I often receive questions from patients with a labral tear of the shoulder, or SLAP tear, wondering if I can tell by the MRI if it’s a big tear or not. More importantly, they want to know if the severity or size of a labral tear could impact the surgery and recovery. I address that concept in this week’s Ask Dr. Geier column.

Adam asks:

Does the severity of a labrum tear reduce or extend the recovery time? Or is it about the same regardless?

What is a labral tear?

That is a great question Adam. For those of you unfamiliar with labral tears, the labrum is a cartilage bumper surrounding the outside of the glenoid (the socket of the ball-and-socket shoulder joint). It can be torn with traumatic episodes, such as shoulder dislocations. It can also be damaged with overuse, such as repetitive overhead activity, or compressive loads, such as weightlifting or manual labor.

Does the size of a labral tear affect the treatment and surgery?

More than the size of a labral tear, the factor that plays the biggest role in overall recovery time is the nature of the tear. Specifically, whether or not the labrum is pulled off the glenoid and needs to be reattached or just needs to be debrided or trimmed back to stable tissue makes a huge difference. To reattach the labrum, the surgeon uses sutures and anchors placed through the labrum and into the glenoid. Every effort then has to be made to get that repair to heal. Often shoulder motion, lifting, and normal use are limited for weeks to protect the repair. Motion and then strength are gradually increased over months as the repair becomes more solid and can withstand more stress. Overall, a patient undergoing a labral repair can take four to six months to regain motion, strength, and return to sports.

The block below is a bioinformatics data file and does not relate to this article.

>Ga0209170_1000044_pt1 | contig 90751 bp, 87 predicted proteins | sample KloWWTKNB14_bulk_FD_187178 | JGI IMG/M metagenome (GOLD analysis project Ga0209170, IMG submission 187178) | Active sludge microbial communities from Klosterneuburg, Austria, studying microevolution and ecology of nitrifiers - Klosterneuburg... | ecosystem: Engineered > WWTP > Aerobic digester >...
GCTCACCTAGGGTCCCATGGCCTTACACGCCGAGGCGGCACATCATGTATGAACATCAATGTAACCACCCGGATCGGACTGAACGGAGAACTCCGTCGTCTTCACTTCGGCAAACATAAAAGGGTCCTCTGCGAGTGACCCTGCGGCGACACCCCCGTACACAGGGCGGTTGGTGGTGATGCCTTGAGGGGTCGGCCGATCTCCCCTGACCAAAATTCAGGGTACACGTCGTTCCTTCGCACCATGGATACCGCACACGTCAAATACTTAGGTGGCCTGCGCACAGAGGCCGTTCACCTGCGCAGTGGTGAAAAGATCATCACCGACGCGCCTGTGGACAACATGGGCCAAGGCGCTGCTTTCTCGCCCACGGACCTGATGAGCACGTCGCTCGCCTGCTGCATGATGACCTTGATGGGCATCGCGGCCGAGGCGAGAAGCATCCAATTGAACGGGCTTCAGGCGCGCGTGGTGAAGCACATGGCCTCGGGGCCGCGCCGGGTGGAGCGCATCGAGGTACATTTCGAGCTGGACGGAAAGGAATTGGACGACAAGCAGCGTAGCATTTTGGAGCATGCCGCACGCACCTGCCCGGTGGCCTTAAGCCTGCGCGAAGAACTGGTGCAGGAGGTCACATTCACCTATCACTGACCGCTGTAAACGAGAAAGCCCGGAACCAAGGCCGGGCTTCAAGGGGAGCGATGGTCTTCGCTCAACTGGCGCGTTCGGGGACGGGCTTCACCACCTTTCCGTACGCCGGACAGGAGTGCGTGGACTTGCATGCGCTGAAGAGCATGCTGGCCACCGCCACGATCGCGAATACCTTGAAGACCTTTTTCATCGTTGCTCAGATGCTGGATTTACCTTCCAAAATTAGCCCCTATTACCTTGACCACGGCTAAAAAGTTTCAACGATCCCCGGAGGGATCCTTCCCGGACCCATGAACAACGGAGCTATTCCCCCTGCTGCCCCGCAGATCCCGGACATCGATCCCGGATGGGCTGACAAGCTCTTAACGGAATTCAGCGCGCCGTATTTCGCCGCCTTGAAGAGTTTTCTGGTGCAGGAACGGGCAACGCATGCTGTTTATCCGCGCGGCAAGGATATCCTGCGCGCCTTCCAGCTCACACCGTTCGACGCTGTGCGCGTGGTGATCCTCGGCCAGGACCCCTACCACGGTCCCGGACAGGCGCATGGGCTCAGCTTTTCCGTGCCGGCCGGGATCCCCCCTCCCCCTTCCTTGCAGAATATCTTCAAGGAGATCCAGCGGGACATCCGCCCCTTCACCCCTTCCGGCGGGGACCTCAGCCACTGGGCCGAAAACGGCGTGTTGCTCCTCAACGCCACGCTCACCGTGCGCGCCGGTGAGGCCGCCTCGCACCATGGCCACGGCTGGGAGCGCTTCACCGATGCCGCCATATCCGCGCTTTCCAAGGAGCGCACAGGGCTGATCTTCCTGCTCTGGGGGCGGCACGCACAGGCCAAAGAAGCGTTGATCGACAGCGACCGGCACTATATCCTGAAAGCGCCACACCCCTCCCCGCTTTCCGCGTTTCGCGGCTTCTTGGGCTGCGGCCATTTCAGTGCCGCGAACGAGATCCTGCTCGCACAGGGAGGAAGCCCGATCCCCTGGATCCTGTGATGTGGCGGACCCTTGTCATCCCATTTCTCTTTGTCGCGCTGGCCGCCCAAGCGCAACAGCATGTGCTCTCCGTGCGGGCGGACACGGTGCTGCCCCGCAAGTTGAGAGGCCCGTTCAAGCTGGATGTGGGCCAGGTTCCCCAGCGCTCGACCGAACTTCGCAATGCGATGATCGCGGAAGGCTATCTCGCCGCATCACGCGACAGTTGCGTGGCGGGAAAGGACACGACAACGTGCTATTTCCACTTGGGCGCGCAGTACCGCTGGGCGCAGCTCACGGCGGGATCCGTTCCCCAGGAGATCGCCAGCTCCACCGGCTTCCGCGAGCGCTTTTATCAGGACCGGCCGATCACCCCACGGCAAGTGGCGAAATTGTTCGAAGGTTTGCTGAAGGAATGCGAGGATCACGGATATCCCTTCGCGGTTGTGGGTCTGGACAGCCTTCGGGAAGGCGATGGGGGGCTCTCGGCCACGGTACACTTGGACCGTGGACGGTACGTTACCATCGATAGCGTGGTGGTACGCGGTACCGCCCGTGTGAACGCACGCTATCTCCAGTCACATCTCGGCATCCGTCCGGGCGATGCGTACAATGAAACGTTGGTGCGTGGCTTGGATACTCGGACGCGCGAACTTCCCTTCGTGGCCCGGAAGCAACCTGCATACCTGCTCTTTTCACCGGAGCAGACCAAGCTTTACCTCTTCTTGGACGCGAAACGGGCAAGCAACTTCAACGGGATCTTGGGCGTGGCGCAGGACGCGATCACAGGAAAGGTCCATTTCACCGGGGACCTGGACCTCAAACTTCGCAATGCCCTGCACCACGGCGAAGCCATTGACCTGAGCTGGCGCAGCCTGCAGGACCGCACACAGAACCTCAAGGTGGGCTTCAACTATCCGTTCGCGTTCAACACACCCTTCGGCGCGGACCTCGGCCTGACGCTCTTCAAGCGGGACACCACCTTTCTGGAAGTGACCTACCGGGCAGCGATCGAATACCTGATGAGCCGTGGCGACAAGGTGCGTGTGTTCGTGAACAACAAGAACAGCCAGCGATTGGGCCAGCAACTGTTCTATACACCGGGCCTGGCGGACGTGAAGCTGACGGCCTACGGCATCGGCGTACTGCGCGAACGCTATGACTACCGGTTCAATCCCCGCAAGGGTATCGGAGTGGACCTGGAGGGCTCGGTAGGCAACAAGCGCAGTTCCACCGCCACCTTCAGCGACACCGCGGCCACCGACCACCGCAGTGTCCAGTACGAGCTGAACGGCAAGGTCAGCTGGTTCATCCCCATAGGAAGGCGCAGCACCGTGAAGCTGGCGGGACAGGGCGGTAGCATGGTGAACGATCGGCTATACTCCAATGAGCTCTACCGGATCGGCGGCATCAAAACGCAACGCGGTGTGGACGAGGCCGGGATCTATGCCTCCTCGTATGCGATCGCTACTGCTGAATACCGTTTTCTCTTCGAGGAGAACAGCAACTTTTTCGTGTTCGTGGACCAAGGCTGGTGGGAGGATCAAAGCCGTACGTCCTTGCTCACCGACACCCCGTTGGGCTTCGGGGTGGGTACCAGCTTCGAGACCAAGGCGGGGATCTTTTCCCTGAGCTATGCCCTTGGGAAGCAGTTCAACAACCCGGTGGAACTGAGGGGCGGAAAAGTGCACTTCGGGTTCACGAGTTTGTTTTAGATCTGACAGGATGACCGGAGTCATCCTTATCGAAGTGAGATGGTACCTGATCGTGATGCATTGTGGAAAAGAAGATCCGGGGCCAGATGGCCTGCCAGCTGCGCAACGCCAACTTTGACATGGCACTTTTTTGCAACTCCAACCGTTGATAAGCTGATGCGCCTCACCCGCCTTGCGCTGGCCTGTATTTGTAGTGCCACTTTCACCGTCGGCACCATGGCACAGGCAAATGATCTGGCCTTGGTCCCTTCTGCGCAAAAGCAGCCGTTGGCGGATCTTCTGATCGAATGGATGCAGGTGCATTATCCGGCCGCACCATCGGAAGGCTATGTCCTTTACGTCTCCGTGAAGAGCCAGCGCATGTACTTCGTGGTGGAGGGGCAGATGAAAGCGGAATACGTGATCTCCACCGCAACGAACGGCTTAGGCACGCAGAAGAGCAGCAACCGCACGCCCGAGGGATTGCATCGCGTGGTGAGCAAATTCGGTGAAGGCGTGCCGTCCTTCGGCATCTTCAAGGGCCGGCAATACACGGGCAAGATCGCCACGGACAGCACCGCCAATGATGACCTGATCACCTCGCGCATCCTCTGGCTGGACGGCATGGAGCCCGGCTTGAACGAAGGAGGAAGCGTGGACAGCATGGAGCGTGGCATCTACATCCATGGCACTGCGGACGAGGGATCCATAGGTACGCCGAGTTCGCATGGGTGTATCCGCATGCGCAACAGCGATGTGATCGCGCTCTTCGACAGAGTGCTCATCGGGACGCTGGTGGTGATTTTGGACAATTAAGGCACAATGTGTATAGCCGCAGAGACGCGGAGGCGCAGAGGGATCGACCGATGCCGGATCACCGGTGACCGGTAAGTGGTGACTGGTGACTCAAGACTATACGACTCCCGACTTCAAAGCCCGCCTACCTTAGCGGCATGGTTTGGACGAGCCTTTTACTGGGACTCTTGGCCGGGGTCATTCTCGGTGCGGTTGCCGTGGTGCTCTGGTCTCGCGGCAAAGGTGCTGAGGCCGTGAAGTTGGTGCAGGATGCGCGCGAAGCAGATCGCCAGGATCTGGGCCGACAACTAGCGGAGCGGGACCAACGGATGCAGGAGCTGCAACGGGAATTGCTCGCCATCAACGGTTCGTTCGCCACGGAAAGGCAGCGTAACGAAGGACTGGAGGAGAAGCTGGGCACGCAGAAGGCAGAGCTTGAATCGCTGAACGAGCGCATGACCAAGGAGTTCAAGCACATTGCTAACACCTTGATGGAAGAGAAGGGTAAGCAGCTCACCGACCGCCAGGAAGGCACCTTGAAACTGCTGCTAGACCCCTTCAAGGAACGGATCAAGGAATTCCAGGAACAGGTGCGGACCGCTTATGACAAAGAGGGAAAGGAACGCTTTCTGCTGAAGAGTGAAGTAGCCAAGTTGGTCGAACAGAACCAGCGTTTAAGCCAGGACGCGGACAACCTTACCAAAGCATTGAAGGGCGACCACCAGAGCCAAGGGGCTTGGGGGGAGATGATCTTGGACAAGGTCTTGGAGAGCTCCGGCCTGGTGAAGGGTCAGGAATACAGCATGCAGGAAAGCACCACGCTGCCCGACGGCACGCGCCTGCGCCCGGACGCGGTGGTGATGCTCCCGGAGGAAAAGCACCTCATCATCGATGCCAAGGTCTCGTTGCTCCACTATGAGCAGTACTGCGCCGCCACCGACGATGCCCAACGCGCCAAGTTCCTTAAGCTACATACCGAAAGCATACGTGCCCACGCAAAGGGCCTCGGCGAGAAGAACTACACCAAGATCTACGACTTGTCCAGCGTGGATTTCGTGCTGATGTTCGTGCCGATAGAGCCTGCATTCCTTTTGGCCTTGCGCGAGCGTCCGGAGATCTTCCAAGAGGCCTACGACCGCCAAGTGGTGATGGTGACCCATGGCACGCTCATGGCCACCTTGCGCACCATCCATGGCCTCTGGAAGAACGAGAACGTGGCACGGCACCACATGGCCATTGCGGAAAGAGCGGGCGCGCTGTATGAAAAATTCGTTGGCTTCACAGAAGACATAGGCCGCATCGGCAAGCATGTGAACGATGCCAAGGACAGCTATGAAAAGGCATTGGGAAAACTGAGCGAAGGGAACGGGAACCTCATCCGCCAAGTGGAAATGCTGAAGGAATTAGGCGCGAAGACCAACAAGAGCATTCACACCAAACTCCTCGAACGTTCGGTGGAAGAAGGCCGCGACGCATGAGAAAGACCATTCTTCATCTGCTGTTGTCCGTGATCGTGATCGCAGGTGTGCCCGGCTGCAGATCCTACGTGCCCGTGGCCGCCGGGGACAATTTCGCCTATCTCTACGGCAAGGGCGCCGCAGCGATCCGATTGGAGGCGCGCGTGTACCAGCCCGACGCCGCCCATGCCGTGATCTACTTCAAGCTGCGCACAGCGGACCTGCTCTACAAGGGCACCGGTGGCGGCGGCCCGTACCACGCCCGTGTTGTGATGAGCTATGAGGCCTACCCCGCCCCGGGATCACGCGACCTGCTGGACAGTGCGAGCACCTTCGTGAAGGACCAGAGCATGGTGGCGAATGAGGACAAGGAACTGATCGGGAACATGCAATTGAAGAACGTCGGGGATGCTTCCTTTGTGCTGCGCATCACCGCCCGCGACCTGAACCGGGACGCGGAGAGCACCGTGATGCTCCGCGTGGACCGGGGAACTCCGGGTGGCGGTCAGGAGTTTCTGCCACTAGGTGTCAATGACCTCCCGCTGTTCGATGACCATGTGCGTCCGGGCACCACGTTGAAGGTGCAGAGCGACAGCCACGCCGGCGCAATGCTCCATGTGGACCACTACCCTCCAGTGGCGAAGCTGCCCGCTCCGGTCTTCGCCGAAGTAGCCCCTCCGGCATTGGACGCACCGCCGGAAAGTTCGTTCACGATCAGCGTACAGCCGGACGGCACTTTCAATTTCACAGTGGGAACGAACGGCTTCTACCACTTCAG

Does the size of a labral tear impact the surgery?
The surgeon inserts the anchor (orange arrow) into the glenoid just in front of the biceps tendon. Another suture anchor (green arrow) has already been placed to reattach the labrum just behind the biceps.

On the other hand, if the labrum is frayed, then the surgeon can often just take a shaver and “clean up” the tissue or eliminate loose fragments and decrease pain. Since the labrum doesn’t technically have to heal, the surgeon can allow quick progression of motion, strength, and activity. It still takes time to get rid of all the swelling and pain, but athletes can return to sports much quicker.

There are many other factors that can affect recovery times, including the type of sport or exercise to which the athlete is trying to return. Fortunately, surgeons are becoming more comfortable with arthroscopic surgical procedures for treatment of labral injuries, and the technology and implants continue to improve. Athletes are likely returning to sports and exercise much more reliably than ever before.

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